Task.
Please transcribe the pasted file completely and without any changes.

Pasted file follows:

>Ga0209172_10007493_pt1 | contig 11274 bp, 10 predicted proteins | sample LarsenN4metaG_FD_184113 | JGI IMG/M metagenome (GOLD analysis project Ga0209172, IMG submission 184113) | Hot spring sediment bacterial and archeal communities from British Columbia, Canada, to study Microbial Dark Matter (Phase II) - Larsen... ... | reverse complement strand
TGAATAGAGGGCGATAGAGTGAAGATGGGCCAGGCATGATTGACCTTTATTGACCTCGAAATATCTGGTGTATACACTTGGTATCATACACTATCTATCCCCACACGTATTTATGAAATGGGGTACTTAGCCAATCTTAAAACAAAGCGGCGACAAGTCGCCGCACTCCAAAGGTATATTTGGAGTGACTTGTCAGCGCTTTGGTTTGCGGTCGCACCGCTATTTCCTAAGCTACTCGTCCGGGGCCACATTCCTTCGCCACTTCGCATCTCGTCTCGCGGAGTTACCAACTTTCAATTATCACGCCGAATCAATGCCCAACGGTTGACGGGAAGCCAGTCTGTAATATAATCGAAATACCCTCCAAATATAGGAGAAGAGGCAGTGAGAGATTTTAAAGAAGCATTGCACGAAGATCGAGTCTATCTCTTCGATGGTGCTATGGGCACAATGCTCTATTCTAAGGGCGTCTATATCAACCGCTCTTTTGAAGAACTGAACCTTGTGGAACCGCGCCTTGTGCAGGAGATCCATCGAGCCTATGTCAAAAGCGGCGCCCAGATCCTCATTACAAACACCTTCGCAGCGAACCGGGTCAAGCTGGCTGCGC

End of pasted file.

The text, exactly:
>Ga0209172_10007493_pt1 | contig 11274 bp, 10 predicted proteins | sample LarsenN4metaG_FD_184113 | JGI IMG/M metagenome (GOLD analysis project Ga0209172, IMG submission 184113) | Hot spring sediment bacterial and archeal communities from British Columbia, Canada, to study Microbial Dark Matter (Phase II) - Larsen... ... | reverse complement strand
TGAATAGAGGGCGATAGAGTGAAGATGGGCCAGGCATGATTGACCTTTATTGACCTCGAAATATCTGGTGTATACACTTGGTATCATACACTATCTATCCCCACACGTATTTATGAAATGGGGTACTTAGCCAATCTTAAAACAAAGCGGCGACAAGTCGCCGCACTCCAAAGGTATATTTGGAGTGACTTGTCAGCGCTTTGGTTTGCGGTCGCACCGCTATTTCCTAAGCTACTCGTCCGGGGCCACATTCCTTCGCCACTTCGCATCTCGTCTCGCGGAGTTACCAACTTTCAATTATCACGCCGAATCAATGCCCAACGGTTGACGGGAAGCCAGTCTGTAATATAATCGAAATACCCTCCAAATATAGGAGAAGAGGCAGTGAGAGATTTTAAAGAAGCATTGCACGAAGATCGAGTCTATCTCTTCGATGGTGCTATGGGCACAATGCTCTATTCTAAGGGCGTCTATATCAACCGCTCTTTTGAAGAACTGAACCTTGTGGAACCGCGCCTTGTGCAGGAGATCCATCGAGCCTATGTCAAAAGCGGCGCCCAGATCCTCATTACAAACACCTTCGCAGCGAACCGGGTCAAGCTGGCTGCGC